Shares of online pet food retailer Chewy popped on Monday when noted investor Keith Gill, alias “Roaring Kitty,” revealed that he had purchased 9 million shares in the pet-supply retailer. The position was disclosed in an SEC filing on July 1, noting that Gill held about 6.6 percent of Chewy’s shares.

Gill’s purchase price was not stated in the filing, but the stake is worth around $248 million with Chewy stock at $27.50. In the prior week, the stock traded mostly between $26 and $30 per share, with a notable spike into the mid-$30s on Thursday, around the time the investor posted a cartoon image of a dog on his X account.

Gill was the most vocal cheerleader behind the social media frenzy that helped push GameStop “to the moon” back in late 2020 and early 2021.

Roaring Kitty purchases another meme stock

Gill’s purchase of Chewy is a follow-up to his recently disclosed purchase of troubled retailer GameStop, a so-called meme stock that catches the fancy of traders via social media. At one point, Gill revealed a position of stock and options in the video game retailer, sending that stock soaring. The company took advantage of the price rise to issue new shares of its stock.

Both Chewy and GameStop are connected to executive Ryan Cohen. Cohen founded the pet company and stepped into the role of GameStop CEO in September 2023.

It’s not fully clear whether Gill’s newly revealed position in Chewy comes in addition to his previously disclosed stake in GameStop, which was worth more than $180 million when he announced it in early June. The stock moved quickly higher when his ownership was confirmed.

With the price of GameStop falling from its high above $45 in recent weeks, however, it now sits around the estimated break-even price on Gill’s GameStop trade of about $23.

Gill has not publicized an investment thesis for Chewy, as he did for GameStop during a YouTube livestream in June. But in that livestream, Gill noted that he liked the stock because of Cohen’s leadership and that he expected Cohen to lead the retailer to a turnaround.

Meme stocks prove to be extremely risky bets for investors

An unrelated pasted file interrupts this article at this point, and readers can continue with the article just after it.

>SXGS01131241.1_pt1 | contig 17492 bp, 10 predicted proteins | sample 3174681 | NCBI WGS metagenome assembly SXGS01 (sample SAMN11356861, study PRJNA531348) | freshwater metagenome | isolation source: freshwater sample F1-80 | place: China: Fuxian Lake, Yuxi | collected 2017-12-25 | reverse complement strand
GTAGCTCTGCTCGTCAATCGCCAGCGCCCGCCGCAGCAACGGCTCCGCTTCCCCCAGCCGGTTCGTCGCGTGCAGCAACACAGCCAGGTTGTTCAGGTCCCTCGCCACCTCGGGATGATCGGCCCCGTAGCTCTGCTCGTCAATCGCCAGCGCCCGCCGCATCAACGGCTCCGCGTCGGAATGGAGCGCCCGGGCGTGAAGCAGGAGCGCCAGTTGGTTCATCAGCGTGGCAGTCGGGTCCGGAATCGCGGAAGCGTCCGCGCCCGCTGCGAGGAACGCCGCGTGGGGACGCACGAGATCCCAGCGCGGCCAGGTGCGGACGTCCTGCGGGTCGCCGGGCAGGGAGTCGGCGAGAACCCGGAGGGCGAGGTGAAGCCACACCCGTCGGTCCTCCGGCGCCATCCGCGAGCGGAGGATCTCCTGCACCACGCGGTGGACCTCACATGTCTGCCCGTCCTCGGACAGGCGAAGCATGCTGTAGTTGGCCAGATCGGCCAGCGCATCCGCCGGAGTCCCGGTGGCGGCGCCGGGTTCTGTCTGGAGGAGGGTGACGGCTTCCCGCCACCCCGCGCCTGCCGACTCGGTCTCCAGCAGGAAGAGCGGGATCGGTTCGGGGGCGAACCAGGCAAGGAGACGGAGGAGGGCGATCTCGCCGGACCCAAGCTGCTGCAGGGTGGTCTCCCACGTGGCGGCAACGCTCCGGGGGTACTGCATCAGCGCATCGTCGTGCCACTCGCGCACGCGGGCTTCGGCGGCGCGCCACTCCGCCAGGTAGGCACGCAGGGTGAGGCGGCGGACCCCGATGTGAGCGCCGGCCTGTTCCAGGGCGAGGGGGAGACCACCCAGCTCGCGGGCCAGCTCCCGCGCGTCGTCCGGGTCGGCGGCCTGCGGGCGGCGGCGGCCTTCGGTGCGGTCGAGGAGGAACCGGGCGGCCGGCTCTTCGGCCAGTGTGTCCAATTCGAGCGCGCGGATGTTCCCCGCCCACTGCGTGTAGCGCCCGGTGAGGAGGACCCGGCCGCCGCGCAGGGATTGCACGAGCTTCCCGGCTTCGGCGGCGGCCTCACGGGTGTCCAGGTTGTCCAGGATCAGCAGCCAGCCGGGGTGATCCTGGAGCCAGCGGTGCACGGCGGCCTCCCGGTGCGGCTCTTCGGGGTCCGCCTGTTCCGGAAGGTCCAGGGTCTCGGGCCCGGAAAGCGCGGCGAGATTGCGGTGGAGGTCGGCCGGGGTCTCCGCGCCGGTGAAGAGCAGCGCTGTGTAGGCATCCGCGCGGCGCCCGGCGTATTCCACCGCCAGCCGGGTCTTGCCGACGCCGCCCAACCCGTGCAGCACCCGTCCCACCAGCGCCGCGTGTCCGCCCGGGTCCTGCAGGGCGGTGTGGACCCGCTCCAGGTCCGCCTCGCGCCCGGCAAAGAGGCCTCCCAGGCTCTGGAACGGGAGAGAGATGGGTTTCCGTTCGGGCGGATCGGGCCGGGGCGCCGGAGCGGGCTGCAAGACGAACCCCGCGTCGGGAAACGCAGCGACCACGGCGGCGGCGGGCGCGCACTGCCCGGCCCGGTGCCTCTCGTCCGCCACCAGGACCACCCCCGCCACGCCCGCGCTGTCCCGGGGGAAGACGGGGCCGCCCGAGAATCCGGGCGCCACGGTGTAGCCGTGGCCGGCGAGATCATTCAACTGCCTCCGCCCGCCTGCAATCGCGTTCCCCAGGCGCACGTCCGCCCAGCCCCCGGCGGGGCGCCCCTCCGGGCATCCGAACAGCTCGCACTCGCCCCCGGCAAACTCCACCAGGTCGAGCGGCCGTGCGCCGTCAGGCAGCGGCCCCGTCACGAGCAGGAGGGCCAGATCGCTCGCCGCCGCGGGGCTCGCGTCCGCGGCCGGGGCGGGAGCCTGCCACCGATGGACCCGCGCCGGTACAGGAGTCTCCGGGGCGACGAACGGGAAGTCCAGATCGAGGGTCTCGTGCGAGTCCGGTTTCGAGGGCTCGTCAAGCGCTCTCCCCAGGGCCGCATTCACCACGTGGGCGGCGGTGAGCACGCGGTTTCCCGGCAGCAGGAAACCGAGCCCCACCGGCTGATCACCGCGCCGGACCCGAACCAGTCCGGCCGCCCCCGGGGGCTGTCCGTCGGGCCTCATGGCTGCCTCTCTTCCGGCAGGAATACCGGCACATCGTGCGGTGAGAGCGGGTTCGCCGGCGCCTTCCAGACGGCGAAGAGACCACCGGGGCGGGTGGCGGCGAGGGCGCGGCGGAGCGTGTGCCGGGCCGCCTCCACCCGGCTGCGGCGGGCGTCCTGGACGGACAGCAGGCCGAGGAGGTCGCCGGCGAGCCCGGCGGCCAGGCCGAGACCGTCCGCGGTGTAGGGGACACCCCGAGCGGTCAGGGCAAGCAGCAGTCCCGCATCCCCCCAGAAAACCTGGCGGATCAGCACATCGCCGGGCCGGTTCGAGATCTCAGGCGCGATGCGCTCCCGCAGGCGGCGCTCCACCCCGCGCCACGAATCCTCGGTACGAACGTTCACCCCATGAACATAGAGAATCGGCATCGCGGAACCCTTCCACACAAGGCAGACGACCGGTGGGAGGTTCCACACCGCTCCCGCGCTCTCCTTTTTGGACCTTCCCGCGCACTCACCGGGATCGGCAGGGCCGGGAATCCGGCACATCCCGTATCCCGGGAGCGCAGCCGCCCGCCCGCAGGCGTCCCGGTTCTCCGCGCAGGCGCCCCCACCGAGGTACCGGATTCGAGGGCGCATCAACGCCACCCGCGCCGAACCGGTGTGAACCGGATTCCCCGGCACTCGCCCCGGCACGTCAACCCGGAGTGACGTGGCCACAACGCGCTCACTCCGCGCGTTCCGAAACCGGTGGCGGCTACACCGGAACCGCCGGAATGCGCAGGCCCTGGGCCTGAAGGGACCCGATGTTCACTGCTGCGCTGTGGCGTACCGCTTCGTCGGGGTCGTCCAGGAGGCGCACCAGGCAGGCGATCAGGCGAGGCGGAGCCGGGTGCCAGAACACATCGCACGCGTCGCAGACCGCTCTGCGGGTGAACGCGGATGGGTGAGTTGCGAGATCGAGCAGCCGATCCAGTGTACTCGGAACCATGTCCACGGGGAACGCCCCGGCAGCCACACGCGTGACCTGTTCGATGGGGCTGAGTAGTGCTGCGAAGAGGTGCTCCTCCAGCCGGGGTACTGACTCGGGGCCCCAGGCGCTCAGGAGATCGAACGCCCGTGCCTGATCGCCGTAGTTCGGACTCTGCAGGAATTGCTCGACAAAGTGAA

The volatility of GameStop stock is a case study of why traders love meme stocks so much and also why they’re so dangerous for those looking to build long-term wealth.

The volatility of meme stocks – supported by social media chatter that boosts interest – allows deft traders to jump into the market and exploit price spikes, scalping huge profits quickly. The chatter can quickly become self-sustaining, at least for a while, as individual traders, algo traders and artificial intelligence (aka AI) identify where attention and money are flowing and then purchase stock and options.

That volatility cuts both ways, however. For every winner who sold GameStop at $45 per share in June, there’s someone who bought that share expecting it to move higher. Now with the stock trading around half that price just weeks later, those investors may be sitting on massive losses.

So, those looking to make a quick buck on meme stocks may quickly find out that they’re the ones being fleeced. With individuals up against high-powered computer traders, it’s a tough place to make a buck consistently, and active traders tend to underperform passive long-term investors.

Editorial Disclaimer: All investors are advised to conduct their own independent research into investment strategies before making an investment decision. In addition, investors are advised that past investment product performance is no guarantee of future price appreciation.